Thursday, 23 October 2014

Scotland: Charity's fear over sex fiend interpreter 

Charity's fear over sex fiend interpreter
A charity that supports women affected by sexual abuse has expressed "deep concern" after it emerged a convicted sex attacker acted as a translator for vulnerable female asylum seekers.
The Evening Times exclusively revealed last night that Misrak Eyob has access to asylum seekers represented by city lawyers Katani and Co.
The 24-year-old Eritrean was jailed for four years in 2009 for attempted rape and told he must be supervised for a further two years on his release.
Dawn Fyfe, director of Glasgow-based Say Woman, said: "We would be concerned that someone who has a conviction for sex offending would not only have access to survivors of sexual abuse but would be responsible for interpreting their experiences.
"We would hope that any organisation which has any- thing to do with vulnerable people would take every step to ensure that they are not put at risk."
It is understood Eyob, who works on a freelance basis, is not on the Scottish Legal Aid Board's register.
The Scottish Legal Aid Board (SLAB) pays up to £30 an hour for interpretation services.
Solicitors are reimbursed for the money they spend on translators.
A SLAB spokesman said: "It is the solicitor's duty to ensure that the interpreter is appropriate and suitably qualified."
The majority of Eritreans who seek asylum in the UK are given legal aid and immigration lawyers Katani and Co earned more than half a million pounds from SLAB last year alone.
The Evening Times understands the watchdog responsible for regulating Scotland's solicitors is likely to be in touch with Katani and Co following our revelations.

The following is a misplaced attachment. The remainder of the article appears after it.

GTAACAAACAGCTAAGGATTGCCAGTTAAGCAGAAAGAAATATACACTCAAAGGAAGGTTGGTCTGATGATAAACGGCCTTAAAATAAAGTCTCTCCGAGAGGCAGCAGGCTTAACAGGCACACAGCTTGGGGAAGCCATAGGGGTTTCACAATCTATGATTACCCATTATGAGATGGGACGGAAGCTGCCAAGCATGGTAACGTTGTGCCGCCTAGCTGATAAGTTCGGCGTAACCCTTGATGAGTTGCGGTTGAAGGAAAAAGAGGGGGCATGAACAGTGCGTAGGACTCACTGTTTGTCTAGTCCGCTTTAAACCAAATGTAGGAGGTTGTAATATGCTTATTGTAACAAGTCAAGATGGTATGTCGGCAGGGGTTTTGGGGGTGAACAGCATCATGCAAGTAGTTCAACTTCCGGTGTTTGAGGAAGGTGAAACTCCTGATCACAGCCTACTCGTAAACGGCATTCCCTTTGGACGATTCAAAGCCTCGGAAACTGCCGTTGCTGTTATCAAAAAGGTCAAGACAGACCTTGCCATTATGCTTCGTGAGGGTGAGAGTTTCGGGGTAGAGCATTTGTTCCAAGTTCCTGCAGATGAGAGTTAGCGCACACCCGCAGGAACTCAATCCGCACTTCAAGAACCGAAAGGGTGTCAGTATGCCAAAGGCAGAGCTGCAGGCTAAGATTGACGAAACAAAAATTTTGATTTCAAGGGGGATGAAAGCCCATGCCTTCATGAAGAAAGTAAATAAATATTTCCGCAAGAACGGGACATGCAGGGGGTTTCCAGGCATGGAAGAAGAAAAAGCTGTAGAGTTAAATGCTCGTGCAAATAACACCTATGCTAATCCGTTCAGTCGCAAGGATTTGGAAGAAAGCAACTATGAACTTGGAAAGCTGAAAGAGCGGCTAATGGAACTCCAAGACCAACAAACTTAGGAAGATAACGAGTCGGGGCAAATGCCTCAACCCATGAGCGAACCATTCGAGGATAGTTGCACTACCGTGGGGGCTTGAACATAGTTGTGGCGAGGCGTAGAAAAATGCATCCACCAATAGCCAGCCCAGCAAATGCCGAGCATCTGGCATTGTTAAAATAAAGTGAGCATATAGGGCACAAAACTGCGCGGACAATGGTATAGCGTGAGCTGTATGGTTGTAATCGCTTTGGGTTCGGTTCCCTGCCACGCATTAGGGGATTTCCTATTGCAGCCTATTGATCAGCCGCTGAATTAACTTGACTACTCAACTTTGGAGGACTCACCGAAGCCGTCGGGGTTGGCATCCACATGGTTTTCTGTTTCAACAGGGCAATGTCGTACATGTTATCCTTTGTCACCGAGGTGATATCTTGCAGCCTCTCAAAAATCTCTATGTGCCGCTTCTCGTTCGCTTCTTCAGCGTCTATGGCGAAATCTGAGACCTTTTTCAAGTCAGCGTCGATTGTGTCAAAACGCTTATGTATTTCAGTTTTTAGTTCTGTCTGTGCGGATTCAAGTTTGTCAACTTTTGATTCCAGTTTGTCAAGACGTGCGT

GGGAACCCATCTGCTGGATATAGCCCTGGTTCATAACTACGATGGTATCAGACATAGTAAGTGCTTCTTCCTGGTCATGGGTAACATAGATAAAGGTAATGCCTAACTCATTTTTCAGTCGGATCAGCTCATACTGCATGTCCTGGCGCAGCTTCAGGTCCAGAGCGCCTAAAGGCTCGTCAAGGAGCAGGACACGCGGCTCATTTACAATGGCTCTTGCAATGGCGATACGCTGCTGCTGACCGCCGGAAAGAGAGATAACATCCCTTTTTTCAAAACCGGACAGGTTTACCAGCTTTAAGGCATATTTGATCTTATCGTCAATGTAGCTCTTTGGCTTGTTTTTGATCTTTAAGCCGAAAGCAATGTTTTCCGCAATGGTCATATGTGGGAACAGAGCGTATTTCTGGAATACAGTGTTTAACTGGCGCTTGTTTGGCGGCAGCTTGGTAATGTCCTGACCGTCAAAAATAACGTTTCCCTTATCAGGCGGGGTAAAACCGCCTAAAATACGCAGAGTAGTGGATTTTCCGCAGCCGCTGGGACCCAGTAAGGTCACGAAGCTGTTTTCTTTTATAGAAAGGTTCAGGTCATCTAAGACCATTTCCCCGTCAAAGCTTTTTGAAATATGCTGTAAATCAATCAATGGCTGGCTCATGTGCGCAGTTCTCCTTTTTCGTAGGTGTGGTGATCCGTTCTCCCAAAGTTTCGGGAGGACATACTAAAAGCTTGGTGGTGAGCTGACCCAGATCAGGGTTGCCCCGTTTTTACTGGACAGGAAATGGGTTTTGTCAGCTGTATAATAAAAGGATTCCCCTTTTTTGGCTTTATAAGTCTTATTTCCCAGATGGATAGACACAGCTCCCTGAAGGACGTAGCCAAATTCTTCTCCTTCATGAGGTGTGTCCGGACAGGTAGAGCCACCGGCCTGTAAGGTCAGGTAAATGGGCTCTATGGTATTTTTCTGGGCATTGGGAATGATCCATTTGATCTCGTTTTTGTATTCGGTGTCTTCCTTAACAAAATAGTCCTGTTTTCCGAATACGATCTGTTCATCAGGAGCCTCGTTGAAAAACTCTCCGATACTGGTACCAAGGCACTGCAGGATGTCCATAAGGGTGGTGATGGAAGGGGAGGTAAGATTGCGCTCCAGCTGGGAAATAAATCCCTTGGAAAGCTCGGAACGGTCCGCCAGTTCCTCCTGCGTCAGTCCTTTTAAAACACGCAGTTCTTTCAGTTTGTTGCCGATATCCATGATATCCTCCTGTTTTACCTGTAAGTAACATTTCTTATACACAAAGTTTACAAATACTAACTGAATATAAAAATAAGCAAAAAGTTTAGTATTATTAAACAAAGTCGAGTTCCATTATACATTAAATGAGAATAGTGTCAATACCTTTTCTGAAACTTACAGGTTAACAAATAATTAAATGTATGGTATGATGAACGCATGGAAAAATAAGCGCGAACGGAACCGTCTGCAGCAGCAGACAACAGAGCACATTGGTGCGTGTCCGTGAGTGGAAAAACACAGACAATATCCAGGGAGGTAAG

A spokeswoman at the Law Society of Scotland urged clients to complain if they have concerns.
She said: "It's important for clients and the public to be able to have complete faith in their solicitor."
Misrak Eyob attacked a 35-year-old woman in July 2009 in Royston.
During his trial he blamed 'the devil' for his actions.
Eyob, who had been in Scotland seven months at the time of the attack, was found guilty and jailed for four years.
Judge Sean Murphy QC also ordered that Eyob be supervised for a further two years on his release.
A spokesman for Glasgow City Council said: "Registered sex offenders are supervised in the community via the Multi- Agency Public Protection Arrangements, also known as MAPPA.
"Either police or social work staff will take the lead on monitoring an individual, depending on the circumstances of a particular case.
"From a social work perspective such individuals are considered as clients of social work services and we therefore have a legal duty to respect their confidentiality.
"We cannot discuss an individual case."
A Scottish Government spokeswoman also declined to comment on Misrak Eyob's case but said: "Any person receiving a sentence of more than two and a half years is required to tell employers about their past offending when going for a job.
"This ensures employers can know about a person's background when deciding whether to employ them.
"Such offenders are worked with on an individual basis to ensure effective risk management, public protection, harm reduction, and rehabilitation."
A spokeswoman for Katani and Co declined to comment. Misrak Eyob could not be reached for comment.

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